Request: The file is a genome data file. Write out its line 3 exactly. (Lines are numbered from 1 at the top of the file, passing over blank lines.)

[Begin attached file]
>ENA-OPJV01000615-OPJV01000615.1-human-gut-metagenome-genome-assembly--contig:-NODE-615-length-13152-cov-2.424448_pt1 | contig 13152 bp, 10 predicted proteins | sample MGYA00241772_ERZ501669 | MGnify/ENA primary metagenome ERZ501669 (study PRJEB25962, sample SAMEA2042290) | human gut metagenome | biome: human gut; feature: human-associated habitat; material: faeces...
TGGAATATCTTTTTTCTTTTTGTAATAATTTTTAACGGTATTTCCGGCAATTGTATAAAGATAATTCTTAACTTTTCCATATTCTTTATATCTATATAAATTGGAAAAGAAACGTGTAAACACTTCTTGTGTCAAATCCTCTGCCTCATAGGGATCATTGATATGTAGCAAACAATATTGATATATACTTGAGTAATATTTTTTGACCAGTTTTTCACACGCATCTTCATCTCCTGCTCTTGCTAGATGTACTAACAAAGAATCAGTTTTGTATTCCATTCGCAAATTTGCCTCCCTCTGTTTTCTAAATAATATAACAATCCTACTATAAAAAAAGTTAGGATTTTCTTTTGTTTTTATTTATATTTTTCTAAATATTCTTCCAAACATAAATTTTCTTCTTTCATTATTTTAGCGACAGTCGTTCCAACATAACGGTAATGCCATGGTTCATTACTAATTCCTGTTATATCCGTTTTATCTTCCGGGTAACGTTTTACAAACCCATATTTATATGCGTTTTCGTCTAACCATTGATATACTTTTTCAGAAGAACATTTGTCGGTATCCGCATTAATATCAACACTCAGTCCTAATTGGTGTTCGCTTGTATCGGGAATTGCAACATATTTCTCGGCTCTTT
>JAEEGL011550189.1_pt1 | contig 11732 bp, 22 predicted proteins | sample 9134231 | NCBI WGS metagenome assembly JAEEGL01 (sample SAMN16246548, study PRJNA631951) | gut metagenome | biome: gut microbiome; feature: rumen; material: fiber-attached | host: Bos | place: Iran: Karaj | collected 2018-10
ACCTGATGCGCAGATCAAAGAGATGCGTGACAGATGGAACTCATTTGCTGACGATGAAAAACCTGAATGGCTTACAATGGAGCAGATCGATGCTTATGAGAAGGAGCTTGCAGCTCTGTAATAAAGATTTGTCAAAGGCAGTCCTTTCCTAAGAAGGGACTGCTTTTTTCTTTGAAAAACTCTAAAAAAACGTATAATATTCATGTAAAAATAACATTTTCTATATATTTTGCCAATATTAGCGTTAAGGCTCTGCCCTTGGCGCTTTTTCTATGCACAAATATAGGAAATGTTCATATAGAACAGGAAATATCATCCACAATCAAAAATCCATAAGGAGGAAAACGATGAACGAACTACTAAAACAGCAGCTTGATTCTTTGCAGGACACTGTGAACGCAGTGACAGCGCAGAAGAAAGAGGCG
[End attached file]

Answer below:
>JAEEGL011550189.1_pt1 | contig 11732 bp, 22 predicted proteins | sample 9134231 | NCBI WGS metagenome assembly JAEEGL01 (sample SAMN16246548, study PRJNA631951) | gut metagenome | biome: gut microbiome; feature: rumen; material: fiber-attached | host: Bos | place: Iran: Karaj | collected 2018-10